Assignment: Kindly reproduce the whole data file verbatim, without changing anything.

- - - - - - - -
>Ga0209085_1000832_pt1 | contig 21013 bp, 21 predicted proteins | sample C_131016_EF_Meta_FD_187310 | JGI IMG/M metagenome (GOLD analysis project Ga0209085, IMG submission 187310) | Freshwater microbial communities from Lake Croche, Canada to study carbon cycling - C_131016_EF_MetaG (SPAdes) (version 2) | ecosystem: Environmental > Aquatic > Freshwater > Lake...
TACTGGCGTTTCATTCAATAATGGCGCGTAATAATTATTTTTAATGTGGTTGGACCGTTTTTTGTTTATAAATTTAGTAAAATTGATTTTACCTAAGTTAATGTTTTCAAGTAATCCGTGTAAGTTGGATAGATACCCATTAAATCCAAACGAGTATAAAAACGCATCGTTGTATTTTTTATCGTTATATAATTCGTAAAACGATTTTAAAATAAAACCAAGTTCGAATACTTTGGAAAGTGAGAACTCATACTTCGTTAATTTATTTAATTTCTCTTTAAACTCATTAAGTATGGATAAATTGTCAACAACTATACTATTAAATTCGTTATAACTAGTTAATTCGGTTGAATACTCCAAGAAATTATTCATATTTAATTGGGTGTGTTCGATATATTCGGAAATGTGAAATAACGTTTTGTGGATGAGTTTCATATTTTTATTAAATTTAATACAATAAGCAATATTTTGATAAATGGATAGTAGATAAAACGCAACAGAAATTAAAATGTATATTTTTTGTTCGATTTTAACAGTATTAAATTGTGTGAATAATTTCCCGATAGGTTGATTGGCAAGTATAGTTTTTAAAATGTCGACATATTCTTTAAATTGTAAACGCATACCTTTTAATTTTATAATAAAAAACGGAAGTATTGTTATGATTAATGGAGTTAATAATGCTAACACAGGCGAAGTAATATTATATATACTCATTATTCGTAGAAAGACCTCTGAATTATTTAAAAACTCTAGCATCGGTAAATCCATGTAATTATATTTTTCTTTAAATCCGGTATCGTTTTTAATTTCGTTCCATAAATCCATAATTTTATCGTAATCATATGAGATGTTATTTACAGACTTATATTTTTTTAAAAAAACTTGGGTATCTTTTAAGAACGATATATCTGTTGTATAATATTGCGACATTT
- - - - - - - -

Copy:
>Ga0209085_1000832_pt1 | contig 21013 bp, 21 predicted proteins | sample C_131016_EF_Meta_FD_187310 | JGI IMG/M metagenome (GOLD analysis project Ga0209085, IMG submission 187310) | Freshwater microbial communities from Lake Croche, Canada to study carbon cycling - C_131016_EF_MetaG (SPAdes) (version 2) | ecosystem: Environmental > Aquatic > Freshwater > Lake...
TACTGGCGTTTCATTCAATAATGGCGCGTAATAATTATTTTTAATGTGGTTGGACCGTTTTTTGTTTATAAATTTAGTAAAATTGATTTTACCTAAGTTAATGTTTTCAAGTAATCCGTGTAAGTTGGATAGATACCCATTAAATCCAAACGAGTATAAAAACGCATCGTTGTATTTTTTATCGTTATATAATTCGTAAAACGATTTTAAAATAAAACCAAGTTCGAATACTTTGGAAAGTGAGAACTCATACTTCGTTAATTTATTTAATTTCTCTTTAAACTCATTAAGTATGGATAAATTGTCAACAACTATACTATTAAATTCGTTATAACTAGTTAATTCGGTTGAATACTCCAAGAAATTATTCATATTTAATTGGGTGTGTTCGATATATTCGGAAATGTGAAATAACGTTTTGTGGATGAGTTTCATATTTTTATTAAATTTAATACAATAAGCAATATTTTGATAAATGGATAGTAGATAAAACGCAACAGAAATTAAAATGTATATTTTTTGTTCGATTTTAACAGTATTAAATTGTGTGAATAATTTCCCGATAGGTTGATTGGCAAGTATAGTTTTTAAAATGTCGACATATTCTTTAAATTGTAAACGCATACCTTTTAATTTTATAATAAAAAACGGAAGTATTGTTATGATTAATGGAGTTAATAATGCTAACACAGGCGAAGTAATATTATATATACTCATTATTCGTAGAAAGACCTCTGAATTATTTAAAAACTCTAGCATCGGTAAATCCATGTAATTATATTTTTCTTTAAATCCGGTATCGTTTTTAATTTCGTTCCATAAATCCATAATTTTATCGTAATCATATGAGATGTTATTTACAGACTTATATTTTTTTAAAAAAACTTGGGTATCTTTTAAGAACGATATATCTGTTGTATAATATTGCGACATTT